13 Case Problem with Sample Answer

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13–7. Case Problem with Sample Answer

Millennium Club, Inc., operates a tavern in South Bend, Indiana. In January 2003, Pamela Avila and other minors gained admission by misrepresenting themselves to be at least twenty-one years old. According to the Club’s representatives, the minors used false driver’s licenses, “fraudulent transfer of a stamp used to gain admission by another patron or other means of false identification.” To gain access, the minors also signed affidavits falsely attesting to the fact that they were age twenty-one or older. When the state filed criminal charges against the Club, the Club filed a suit in an Indiana state court against Avila and more than two hundred others, seeking damages of $3,000 each for misrepresenting their ages. The minors filed a motion to dismiss the complaint. Should the court grant the motion? What are the competing policy interests in this case? If the Club was not careful in checking minors’ identification, should it be allowed to recover? If the Club reasonably relied on the minors’ representations, should the minors be allowed to avoid liability? Discuss. [Millennium Club, Inc. v. Avila, 809 N.E.2d 906 (Ind.App. 2004)]

13–7. Answer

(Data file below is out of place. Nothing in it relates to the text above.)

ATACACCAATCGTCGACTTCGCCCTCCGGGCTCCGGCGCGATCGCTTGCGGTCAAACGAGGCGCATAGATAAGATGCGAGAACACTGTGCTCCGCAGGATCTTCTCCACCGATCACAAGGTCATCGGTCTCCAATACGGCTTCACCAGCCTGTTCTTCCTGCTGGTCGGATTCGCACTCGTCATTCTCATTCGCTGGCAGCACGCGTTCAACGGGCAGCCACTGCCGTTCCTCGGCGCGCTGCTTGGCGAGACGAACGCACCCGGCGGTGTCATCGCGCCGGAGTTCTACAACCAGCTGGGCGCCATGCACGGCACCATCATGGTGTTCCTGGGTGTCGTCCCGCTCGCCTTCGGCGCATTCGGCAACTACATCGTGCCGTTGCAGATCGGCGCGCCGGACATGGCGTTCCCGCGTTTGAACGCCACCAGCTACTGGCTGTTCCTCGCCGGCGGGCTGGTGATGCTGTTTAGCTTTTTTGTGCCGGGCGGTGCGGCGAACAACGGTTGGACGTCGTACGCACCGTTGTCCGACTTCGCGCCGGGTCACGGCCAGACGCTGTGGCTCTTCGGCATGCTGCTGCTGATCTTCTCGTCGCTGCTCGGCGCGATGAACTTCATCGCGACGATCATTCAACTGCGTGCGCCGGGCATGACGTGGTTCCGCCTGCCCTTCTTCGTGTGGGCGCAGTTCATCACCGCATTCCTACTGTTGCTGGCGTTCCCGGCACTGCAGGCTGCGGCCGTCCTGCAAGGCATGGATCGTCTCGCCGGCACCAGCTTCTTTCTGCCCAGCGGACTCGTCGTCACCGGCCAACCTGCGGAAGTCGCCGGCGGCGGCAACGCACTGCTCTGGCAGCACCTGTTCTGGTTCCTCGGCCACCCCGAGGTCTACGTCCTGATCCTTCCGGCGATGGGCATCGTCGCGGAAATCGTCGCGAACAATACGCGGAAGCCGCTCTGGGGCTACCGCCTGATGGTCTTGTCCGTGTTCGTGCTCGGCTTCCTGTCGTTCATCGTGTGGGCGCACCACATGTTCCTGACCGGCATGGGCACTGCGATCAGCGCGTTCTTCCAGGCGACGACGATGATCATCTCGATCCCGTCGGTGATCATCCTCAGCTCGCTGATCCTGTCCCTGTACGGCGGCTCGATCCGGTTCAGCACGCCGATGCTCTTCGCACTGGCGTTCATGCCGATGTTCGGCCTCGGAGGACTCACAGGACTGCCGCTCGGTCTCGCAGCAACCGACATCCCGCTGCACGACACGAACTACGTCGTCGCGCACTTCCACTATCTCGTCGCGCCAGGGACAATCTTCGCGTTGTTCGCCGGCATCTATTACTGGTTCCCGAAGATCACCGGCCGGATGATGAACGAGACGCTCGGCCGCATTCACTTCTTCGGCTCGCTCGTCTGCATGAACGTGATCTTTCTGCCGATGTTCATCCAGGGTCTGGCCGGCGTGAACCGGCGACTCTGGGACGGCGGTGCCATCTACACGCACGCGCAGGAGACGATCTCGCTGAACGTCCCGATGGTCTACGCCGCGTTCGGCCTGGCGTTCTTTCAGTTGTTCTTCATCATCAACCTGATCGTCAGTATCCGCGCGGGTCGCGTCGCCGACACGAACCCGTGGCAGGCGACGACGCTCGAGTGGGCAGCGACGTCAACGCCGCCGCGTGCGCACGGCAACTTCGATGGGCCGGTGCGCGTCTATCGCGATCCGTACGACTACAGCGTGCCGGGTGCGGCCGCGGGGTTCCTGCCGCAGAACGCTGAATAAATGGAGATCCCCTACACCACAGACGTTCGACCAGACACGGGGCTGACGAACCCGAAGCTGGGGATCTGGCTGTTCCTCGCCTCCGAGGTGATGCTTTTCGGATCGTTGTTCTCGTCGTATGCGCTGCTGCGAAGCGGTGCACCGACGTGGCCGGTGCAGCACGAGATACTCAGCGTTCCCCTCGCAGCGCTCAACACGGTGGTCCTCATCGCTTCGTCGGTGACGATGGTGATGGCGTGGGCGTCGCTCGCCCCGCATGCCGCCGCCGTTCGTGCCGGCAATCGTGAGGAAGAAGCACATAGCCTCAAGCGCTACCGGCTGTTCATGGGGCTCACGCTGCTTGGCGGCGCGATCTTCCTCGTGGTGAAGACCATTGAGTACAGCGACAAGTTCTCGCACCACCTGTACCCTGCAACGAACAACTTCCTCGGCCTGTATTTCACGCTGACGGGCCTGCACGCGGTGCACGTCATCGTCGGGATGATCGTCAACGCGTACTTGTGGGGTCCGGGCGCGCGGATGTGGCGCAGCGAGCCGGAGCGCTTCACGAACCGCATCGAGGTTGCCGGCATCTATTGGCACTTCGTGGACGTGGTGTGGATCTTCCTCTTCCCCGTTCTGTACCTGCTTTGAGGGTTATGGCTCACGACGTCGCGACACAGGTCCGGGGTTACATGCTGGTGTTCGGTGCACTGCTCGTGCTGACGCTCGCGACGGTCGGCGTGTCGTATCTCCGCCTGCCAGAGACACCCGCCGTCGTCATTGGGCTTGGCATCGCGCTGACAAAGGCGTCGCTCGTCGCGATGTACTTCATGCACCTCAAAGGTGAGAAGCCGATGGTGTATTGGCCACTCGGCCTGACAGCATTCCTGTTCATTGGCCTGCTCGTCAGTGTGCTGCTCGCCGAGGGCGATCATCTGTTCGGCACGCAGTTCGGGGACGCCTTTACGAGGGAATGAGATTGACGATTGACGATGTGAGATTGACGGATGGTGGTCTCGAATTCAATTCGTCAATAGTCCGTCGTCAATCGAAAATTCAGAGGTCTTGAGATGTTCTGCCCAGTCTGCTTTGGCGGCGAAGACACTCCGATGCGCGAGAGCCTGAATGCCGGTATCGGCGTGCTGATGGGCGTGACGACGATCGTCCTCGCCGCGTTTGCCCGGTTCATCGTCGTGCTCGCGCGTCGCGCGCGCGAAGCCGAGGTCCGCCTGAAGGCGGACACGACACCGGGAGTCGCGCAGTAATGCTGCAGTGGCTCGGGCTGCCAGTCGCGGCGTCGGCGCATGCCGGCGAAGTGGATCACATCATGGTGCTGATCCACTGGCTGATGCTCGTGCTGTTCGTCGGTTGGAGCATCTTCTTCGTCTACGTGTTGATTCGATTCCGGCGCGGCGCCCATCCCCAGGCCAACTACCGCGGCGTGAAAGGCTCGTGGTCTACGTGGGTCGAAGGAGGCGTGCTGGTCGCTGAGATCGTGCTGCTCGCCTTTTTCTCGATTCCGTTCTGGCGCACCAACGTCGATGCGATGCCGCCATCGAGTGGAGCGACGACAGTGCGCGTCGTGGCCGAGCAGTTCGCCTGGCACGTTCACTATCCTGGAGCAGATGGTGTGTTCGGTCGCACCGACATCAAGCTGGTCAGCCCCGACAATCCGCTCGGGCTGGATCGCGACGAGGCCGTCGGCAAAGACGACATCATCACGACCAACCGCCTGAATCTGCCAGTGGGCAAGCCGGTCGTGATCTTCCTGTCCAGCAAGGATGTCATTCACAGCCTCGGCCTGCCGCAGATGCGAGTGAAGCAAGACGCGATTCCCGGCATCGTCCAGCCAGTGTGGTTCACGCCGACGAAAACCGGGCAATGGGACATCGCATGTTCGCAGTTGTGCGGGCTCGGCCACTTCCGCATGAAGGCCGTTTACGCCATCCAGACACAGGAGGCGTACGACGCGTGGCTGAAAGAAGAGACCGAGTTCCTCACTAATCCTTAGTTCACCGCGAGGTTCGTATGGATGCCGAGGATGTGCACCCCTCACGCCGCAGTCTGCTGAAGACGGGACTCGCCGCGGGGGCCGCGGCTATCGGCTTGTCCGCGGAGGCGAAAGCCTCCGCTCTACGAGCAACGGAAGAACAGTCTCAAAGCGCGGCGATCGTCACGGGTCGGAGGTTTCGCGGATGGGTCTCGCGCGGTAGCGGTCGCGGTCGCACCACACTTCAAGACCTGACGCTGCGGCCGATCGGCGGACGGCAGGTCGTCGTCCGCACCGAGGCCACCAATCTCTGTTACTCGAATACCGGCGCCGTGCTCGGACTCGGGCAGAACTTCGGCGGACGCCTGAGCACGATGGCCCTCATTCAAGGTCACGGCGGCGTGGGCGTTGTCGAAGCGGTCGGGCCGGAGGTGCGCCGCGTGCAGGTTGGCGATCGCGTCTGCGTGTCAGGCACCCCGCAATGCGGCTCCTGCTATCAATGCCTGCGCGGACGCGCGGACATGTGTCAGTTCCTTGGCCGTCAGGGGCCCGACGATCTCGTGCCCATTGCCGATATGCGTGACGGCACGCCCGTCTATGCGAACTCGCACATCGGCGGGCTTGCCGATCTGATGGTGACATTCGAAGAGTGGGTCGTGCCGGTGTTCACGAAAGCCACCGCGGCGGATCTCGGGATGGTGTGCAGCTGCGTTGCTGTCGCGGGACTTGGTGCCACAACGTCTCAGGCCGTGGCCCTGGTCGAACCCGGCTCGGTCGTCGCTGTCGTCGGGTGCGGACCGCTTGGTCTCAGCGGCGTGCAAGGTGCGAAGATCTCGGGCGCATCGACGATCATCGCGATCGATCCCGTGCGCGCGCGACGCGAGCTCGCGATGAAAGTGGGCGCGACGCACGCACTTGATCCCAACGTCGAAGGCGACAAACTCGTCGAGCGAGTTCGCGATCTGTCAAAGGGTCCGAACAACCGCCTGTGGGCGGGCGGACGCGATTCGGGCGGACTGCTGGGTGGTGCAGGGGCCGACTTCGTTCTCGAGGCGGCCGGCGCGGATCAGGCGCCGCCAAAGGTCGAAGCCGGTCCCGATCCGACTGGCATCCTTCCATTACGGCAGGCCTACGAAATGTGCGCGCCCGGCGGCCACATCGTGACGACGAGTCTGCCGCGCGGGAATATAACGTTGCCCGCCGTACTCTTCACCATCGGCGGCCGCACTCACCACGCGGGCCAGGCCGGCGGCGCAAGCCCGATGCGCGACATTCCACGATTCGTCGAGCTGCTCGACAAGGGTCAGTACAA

The Club grounded its action against the minors on the tort of fraud, not a breach of contract. The court granted the motion to dismiss, and the Club appealed to a state in­termediate appellate court, which reversed the lower court’s decision and remanded the case for trial. The minors argued in part that allowing the Club to recover in this case would discourage tavern owners from being careful when checking their customers’ identification, undermining the state’s efforts to place responsibility on the owners to prevent minors from entering taverns. The appellate court acknowledged, “It is a gen­eral rule of public policy that a person cannot maintain an action if, in order to establish his cause of action, he must rely, in whole or in part, on an illegal or immoral act or transaction to which he is a party. . . . [T]hose who knowingly and intentionally engage in serious illegal acts should not be able to impose liability upon others for the conse­quences of their own behavior.” The court also recognized, however, “Minors should be held accountable for their actions. The Minors here used fraudulent identifications and written statements regarding their age to induce and encourage the Club to allow them access to the tavern. . . . [D]espite best efforts to prevent minors from entering a tavern, advances in technology have allowed the production of realistic false identifications. If the evidence presented to the [trial] court demonstrates that the Club allowed the Mi­nors access in reasonable reliance upon the fraudulent identifications and written statements and the Club did not participate in an illegal transaction, then public policy should not prevent the ultimate cost from being borne by the Minors who set this situa­tion into motion.”

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